posted by zardoz at 3:04 PM on April 26, 2010 [1 favorite]


I skipped Zip and bought a SparQ drive. Which made a click-o-death Zip drive look a whole lot better by comparison, and essentially put SyQuest out of business on the strength of its shittiness.

But it provided a lot more megabytes-per-dollar, for the brief period those megabytes were accessible. So, hey!
posted by cortex at 3:46 PM on April 26, 2010


I skipped Zip and bought a SparQ drive. Which made a click-o-death Zip drive look a whole lot better by comparison, and essentially put SyQuest out of business on the strength of its shittiness.

Which is a shame because the EZ135 was all kinds of awesome. I always felt bad-ass hauling around 100+ MB data (reliably!).
posted by mazola at 3:51 PM on April 26, 2010


I work in a machine shop and most of our old Haas and Fadal CNC machines have 3.5 inch floppy drives on them. I honestly don't know how they even function what with all of the metal particles that cover every square millimeter of our shop. The two new machines use USB thumb drives and I don't see how those keep working either.
posted by cropshy at 4:03 PM on April 26, 2010


I used a floppy disk today! (I worked at a pharmacy that's been using the same software since 1986.)
posted by little e at 5:24 PM on April 26, 2010 [1 favorite]


Somewhere in the old computer room of my parents house there is a red floppy disk with a green striped label containing naked pictures of the Pink Power Ranger. It was a gift for my 13th birthday from the only kid in my class whose Mom didn't care if he looked at porn.

It was a seminal event. I promised myself I wasn't going to make that joke. AND THEN I DID!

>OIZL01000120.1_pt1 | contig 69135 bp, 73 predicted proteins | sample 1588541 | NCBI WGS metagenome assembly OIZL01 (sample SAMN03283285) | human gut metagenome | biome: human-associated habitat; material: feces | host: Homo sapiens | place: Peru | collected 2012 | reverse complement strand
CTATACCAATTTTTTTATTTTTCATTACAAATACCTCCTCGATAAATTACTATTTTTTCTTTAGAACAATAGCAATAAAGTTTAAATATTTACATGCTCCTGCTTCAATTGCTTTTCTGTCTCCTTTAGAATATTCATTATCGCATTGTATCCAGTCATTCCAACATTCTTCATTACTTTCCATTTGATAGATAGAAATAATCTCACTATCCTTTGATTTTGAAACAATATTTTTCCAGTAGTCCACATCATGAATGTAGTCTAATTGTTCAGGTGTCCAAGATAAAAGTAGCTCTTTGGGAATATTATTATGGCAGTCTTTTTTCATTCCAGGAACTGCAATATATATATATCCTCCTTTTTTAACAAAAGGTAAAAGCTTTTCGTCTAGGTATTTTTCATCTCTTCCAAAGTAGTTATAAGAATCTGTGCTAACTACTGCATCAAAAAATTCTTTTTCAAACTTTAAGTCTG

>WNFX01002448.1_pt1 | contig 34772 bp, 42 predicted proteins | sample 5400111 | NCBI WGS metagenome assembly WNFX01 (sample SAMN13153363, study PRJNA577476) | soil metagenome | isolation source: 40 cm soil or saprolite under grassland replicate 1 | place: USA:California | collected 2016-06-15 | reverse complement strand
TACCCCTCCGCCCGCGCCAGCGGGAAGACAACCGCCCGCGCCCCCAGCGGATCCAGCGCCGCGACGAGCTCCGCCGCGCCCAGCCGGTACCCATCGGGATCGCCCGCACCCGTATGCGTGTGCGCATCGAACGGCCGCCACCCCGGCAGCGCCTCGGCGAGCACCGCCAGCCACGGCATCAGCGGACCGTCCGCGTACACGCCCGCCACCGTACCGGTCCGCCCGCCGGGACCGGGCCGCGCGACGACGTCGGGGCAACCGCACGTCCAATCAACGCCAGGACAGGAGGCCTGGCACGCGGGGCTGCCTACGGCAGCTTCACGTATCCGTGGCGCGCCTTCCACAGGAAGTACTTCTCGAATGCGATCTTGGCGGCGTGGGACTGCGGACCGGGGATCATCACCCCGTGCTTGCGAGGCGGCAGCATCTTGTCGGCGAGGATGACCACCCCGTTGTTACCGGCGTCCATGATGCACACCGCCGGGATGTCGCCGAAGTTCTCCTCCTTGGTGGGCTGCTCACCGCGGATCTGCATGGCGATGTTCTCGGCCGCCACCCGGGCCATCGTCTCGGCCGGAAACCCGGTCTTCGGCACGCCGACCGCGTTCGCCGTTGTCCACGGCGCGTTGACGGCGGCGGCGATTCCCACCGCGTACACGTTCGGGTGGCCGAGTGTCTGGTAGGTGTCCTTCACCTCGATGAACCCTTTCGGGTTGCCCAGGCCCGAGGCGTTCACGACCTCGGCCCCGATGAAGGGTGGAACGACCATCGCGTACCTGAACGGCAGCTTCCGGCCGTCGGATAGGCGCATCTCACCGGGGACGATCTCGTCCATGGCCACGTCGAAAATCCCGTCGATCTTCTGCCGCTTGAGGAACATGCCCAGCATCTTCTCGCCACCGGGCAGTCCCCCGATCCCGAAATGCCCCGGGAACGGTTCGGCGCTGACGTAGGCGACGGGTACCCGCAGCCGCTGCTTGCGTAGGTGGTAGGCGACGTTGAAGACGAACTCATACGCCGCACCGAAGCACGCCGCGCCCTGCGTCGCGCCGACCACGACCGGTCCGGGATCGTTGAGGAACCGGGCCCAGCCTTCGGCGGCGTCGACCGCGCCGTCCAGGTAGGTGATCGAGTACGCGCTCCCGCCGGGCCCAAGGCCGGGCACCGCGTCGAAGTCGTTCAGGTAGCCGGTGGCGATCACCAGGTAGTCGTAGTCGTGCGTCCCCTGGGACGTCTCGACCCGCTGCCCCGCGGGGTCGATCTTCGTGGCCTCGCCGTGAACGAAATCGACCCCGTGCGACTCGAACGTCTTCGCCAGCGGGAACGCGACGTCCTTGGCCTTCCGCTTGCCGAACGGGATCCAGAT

posted by GilloD at 5:49 PM on April 26, 2010 [4 favorites]


Anyone here remember using Zip disks and thinking they were the coolest thing ever?
Yup. And, hardly surprising if you, like me, had to move LARGE eps files to a print shop every other day, the birth of Zip drives is also my happy floppy disk memory.
posted by _dario at 6:09 PM on April 26, 2010


Man. I remember building a person-sized costume and walking around as a 3.5" floppy disk one Halloween. It was fun stuff, but in retrospect it helps explain why I didn't have a girlfriend.
posted by verb at 6:11 PM on April 26, 2010


but in retrospect it helps explain why I didn't have a girlfriend.

Hey, you were just saving yourself.
posted by cortex at 6:17 PM on April 26, 2010 [11 favorites]


Then she came along and corrupted him.
posted by Decimask at 6:41 PM on April 26, 2010 [3 favorites]


For some reason I am reminded of Zen Master Greg.
posted by i_am_joe's_spleen at 6:47 PM on April 26, 2010


My favorite floppy memory: loading Ancient Art of War on the PC from a pirated copy. If you knew what to listen for, you could open the drive door at just the right time and simulate the error the loader was looking for. Good times!